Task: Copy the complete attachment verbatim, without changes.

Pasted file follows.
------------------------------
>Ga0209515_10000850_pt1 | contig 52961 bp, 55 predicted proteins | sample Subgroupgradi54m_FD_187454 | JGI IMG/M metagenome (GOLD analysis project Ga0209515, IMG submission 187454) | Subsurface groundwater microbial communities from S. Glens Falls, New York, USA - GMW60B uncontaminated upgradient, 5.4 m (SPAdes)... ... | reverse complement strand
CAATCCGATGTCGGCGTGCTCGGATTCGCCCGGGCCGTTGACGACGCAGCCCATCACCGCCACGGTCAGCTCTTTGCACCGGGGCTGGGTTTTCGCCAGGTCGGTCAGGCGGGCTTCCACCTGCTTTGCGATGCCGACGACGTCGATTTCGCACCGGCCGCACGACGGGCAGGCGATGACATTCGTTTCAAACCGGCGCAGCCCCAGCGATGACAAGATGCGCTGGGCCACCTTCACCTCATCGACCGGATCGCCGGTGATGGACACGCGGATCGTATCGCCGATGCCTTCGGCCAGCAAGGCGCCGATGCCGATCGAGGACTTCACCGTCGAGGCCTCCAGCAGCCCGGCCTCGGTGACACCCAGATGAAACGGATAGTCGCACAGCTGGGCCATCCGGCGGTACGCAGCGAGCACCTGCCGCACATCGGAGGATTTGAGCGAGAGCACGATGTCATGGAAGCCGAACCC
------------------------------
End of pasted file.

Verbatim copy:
>Ga0209515_10000850_pt1 | contig 52961 bp, 55 predicted proteins | sample Subgroupgradi54m_FD_187454 | JGI IMG/M metagenome (GOLD analysis project Ga0209515, IMG submission 187454) | Subsurface groundwater microbial communities from S. Glens Falls, New York, USA - GMW60B uncontaminated upgradient, 5.4 m (SPAdes)... ... | reverse complement strand
CAATCCGATGTCGGCGTGCTCGGATTCGCCCGGGCCGTTGACGACGCAGCCCATCACCGCCACGGTCAGCTCTTTGCACCGGGGCTGGGTTTTCGCCAGGTCGGTCAGGCGGGCTTCCACCTGCTTTGCGATGCCGACGACGTCGATTTCGCACCGGCCGCACGACGGGCAGGCGATGACATTCGTTTCAAACCGGCGCAGCCCCAGCGATGACAAGATGCGCTGGGCCACCTTCACCTCATCGACCGGATCGCCGGTGATGGACACGCGGATCGTATCGCCGATGCCTTCGGCCAGCAAGGCGCCGATGCCGATCGAGGACTTCACCGTCGAGGCCTCCAGCAGCCCGGCCTCGGTGACACCCAGATGAAACGGATAGTCGCACAGCTGGGCCATCCGGCGGTACGCAGCGAGCACCTGCCGCACATCGGAGGATTTGAGCGAGAGCACGATGTCATGGAAGCCGAACCC